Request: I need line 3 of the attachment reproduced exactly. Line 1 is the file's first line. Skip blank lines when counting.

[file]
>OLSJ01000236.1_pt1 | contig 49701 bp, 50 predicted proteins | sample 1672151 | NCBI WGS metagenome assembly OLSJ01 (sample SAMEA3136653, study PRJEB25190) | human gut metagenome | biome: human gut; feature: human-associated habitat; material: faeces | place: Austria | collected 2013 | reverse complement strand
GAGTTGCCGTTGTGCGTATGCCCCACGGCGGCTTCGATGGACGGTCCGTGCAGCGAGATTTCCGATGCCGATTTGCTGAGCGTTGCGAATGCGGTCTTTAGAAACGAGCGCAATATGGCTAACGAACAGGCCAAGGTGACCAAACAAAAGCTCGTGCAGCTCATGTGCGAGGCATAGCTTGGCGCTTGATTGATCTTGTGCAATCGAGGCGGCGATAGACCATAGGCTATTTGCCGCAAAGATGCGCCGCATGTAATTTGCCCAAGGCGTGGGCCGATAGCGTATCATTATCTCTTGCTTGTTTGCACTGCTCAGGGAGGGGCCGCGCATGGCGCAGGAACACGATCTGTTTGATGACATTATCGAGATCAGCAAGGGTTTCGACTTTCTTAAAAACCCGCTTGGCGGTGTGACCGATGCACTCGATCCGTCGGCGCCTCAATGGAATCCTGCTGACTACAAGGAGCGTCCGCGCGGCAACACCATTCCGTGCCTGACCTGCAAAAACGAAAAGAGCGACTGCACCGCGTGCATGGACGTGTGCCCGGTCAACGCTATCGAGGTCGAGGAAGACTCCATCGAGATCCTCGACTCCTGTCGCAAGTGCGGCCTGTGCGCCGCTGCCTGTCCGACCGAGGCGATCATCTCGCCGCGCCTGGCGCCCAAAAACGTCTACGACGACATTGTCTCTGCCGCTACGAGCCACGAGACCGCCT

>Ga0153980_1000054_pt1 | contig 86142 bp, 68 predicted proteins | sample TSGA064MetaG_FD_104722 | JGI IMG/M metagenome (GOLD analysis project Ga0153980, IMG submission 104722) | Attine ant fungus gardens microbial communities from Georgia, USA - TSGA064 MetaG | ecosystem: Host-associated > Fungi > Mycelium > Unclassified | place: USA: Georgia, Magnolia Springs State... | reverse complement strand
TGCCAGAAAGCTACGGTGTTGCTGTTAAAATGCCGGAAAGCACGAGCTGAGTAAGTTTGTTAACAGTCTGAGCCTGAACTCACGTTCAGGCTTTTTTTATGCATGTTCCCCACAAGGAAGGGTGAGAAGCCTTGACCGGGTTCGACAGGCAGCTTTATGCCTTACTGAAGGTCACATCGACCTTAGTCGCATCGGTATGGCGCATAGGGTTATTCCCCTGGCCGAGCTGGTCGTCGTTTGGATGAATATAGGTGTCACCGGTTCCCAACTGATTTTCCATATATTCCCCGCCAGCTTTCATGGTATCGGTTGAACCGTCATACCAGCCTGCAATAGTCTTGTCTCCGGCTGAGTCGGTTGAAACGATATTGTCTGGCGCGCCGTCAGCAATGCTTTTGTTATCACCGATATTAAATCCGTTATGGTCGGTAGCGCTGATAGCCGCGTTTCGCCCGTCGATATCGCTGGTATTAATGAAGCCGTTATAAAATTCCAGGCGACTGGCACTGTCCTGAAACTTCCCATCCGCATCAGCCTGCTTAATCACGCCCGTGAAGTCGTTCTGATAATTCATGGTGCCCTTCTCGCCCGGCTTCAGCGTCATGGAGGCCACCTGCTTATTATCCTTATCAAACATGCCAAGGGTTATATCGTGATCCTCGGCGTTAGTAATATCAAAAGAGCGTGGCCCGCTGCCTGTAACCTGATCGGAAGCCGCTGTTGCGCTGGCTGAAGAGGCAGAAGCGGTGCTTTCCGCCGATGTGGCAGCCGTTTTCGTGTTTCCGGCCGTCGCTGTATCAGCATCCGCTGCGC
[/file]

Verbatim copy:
>Ga0153980_1000054_pt1 | contig 86142 bp, 68 predicted proteins | sample TSGA064MetaG_FD_104722 | JGI IMG/M metagenome (GOLD analysis project Ga0153980, IMG submission 104722) | Attine ant fungus gardens microbial communities from Georgia, USA - TSGA064 MetaG | ecosystem: Host-associated > Fungi > Mycelium > Unclassified | place: USA: Georgia, Magnolia Springs State... | reverse complement strand